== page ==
Hyperbranching and donut mitochondria

Extensively branched mitochondria were particularly abundant in a case of m.3243A>G with 21% heteroplasmy (patient 7) (Fig. 6E,F). Interestingly, donut-shaped mitochondria arising from self-fusion of a mitochondrion were also observed in cases single mtDNA deletion at 34% heteroplasmy (patient 2) and m.8344A>G at 40% heteroplasmy (patient 6) (Fig. 6G,H). Three-dimensional reconstruction confirmed the unique toroid nature of donut mitochondria (Fig. 6H).


Mitochondrial biology is replete with examples where mitochondrial ultrastructure is mechanistically linked to functions17,18 and vice versa. In an attempt to understand the pathogenesis of mitochondrial disease, early electron microscopy investigations identified common ultrastructural abnormalities such as swelling and PCIs. However, most observations were mainly made prior to the identification of molecular determinants of mitochondrial structure and function (Table S1), thus limiting the spectrum of conceivable observations and the interpretation of their mechanistic significance. Improved diagnosis enable the identification of pathogenic mutations in an unprecedentedly large proportion of patients36. Here, building from recent advances in mitochondrial biology imaging technology and genetic diagnosis, we examined the spectrum of mitochondrial ultrastructural features in a clinically characterized group of patients with genetically defined mitochondrial disease.

The literature to date characterizes what constitutes normal mitochondrial morphology in human and mouse skeletal muscle, including the organization of the IMM into cristae (Fig. 1). Using our electron microscopy approaches, we documented comparable normal mitochondrial morphology in two individuals with normal skeletal muscle mitochondrial function34, confirming that our biopsy and imaging methods preserved normal mitochondrial ultrastructure. Normal ultrastructure notably included the physical coordination of cristae between pairs of distinct mitochondria linked by an inter-mitochondrial junction (Fig. 1A,D), a phenomenon which has been shown to be resistant to genetic disruption of respiratory chain function in mice, independent of mitofusins, evolutionary conserved from mollusk to mammals and inducible to some extent by the physical rapprochement of energized mitochondria in vitro34. In general, from a methodological perspective, it must be noted that consistent with the mosaic distribution of affected and non-affected cells in mitochondrial myopathy, substantial heterogeneity and mosaicism in mitochondrial ultrastructure exists between individuals, between muscle fibers and even within single cells (Fig. S1).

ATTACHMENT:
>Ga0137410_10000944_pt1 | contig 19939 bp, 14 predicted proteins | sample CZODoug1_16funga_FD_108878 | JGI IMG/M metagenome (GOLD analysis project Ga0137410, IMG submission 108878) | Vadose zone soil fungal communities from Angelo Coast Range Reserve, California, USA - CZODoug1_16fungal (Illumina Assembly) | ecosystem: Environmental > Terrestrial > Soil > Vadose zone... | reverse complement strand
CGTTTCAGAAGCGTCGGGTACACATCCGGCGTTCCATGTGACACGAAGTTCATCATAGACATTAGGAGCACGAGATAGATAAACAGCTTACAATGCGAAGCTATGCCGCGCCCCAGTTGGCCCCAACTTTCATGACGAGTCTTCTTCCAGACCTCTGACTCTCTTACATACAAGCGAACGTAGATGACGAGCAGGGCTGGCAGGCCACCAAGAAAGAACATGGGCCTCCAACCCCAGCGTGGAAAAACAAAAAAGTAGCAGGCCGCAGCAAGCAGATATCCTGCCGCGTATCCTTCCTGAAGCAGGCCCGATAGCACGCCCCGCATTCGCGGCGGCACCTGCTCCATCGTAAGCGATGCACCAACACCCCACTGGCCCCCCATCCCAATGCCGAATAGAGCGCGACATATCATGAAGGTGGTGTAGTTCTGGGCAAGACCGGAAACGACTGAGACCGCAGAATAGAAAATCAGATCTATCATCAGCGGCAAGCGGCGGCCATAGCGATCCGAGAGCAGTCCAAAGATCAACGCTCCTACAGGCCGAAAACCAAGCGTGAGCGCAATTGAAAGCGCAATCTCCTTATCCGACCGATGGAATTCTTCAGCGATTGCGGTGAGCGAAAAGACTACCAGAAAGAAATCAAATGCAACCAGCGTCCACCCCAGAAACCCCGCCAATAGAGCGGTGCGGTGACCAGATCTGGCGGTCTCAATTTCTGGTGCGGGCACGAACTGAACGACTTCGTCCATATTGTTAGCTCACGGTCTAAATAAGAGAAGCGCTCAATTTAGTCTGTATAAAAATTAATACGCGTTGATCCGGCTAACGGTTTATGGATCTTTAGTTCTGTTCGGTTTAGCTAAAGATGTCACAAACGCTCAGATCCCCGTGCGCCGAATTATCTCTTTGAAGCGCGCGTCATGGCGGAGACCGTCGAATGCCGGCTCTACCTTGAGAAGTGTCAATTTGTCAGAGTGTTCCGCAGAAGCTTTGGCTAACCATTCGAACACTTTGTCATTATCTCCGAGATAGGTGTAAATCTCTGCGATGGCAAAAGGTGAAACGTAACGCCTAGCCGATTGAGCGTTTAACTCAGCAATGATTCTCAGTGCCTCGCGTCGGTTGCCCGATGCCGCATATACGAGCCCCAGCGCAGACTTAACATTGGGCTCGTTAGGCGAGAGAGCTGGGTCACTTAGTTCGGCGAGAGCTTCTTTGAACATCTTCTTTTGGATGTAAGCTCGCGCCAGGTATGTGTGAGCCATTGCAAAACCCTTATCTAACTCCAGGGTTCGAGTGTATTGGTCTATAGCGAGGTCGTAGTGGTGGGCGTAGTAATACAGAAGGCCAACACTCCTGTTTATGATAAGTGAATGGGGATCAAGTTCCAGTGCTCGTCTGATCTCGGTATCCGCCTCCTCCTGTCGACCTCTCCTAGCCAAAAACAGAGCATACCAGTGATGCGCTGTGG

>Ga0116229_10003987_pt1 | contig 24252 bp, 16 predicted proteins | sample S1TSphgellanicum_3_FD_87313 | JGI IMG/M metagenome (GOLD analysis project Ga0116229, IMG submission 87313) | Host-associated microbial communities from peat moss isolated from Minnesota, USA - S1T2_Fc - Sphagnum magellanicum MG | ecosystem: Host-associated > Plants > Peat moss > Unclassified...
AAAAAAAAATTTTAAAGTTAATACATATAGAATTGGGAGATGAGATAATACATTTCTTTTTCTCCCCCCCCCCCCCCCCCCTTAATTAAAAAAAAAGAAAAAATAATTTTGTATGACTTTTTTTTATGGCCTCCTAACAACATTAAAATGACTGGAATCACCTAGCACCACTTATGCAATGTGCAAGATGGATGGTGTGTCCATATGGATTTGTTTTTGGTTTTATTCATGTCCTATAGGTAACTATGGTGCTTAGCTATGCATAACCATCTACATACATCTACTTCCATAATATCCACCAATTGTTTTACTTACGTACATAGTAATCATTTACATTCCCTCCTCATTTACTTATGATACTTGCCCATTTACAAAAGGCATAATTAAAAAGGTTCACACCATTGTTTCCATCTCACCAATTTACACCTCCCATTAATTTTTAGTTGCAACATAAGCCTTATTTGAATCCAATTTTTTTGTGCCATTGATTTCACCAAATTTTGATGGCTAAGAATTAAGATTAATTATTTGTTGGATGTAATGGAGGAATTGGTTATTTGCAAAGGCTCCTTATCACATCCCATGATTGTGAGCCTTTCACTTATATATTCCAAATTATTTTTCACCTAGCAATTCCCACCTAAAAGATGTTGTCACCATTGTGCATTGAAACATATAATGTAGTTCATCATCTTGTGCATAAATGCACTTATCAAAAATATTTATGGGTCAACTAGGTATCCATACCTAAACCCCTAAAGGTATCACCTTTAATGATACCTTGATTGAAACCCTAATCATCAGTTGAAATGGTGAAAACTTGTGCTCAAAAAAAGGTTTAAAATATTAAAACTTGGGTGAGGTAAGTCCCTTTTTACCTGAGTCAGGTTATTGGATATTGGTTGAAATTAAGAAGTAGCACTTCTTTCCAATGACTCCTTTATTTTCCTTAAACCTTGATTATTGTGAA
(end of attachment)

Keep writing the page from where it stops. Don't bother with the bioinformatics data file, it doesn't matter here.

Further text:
Overall, the electron microscopic survey described here expands the spectrum of mitochondrial ultrastructural abnormalities known to exist in human. Some previously reported features are non-specific pathological hallmarks of mitochondrial myopathy such as PCIs, enlarged mitochondria, concentric “onion-like” cristae. Other features not previously reported include linearization and angular arrangement of cristae, localized membrane distension, nanotunnels and donut-shaped mitochondria. These features are discussed below in context of recent findings in mitochondrial biology, with an emphasis on their potential significance to mitochondrial function and pathology.

Paracrystalline inclusions

Although sample size was small, type-I (n = 2) and type-II (n = 1) PCIs were found to be mutually exclusive similar to previous reports35. The cause of this mutual exclusivity is, to date, unknown. Notably, two related patients with the m.8344A>G mutation (mother and daughter, patients 4 and 5) manifested different PCIs, indicating that factors other than the mtDNA mutation and nuclear background likely interact to determine disease phenotype. PCI analysis in larger cohorts of patients would be required to understand the specific conditions leading to different types of PCIs. However, it is worth noting that in our study occurrence of type II PCIs correlated clinically with most severe cytochrome c oxidase deficiency and lactic acidosis and structurally with highest occurrence of concentric and linearized inner membranes.

We further note that PCIs appear more commonly in subsarcolemmal mitochondria. PCIs are composed of crystallized mitochondrial creatine kinase (CK)37, likely as a result of a compensatory upregulation of CK due to a deficiency of creatine phosphate shuttle activity. Reduced shuttle activity likely results from reduced ATP synthesis secondary to OXPHOS defects, leading to CK protein accumulation and PCI formation. Thus, contrary to most known pathognomonic processes triggered by loss-of-function mutations (i.e., absence of a protein or functional mutation), PCI formation involves the accumulation of a functional protein. Protein accumulation requires de novo synthesis, which depends upon upregulation of the CK gene in the nuclear compartment and local translation of the gene product. This molecular requirement for PCI could explain the preferential abundance in the SS mitochondria that are inherently closer to myonuclei than IMF mitochondria.

Linearized cristae membranes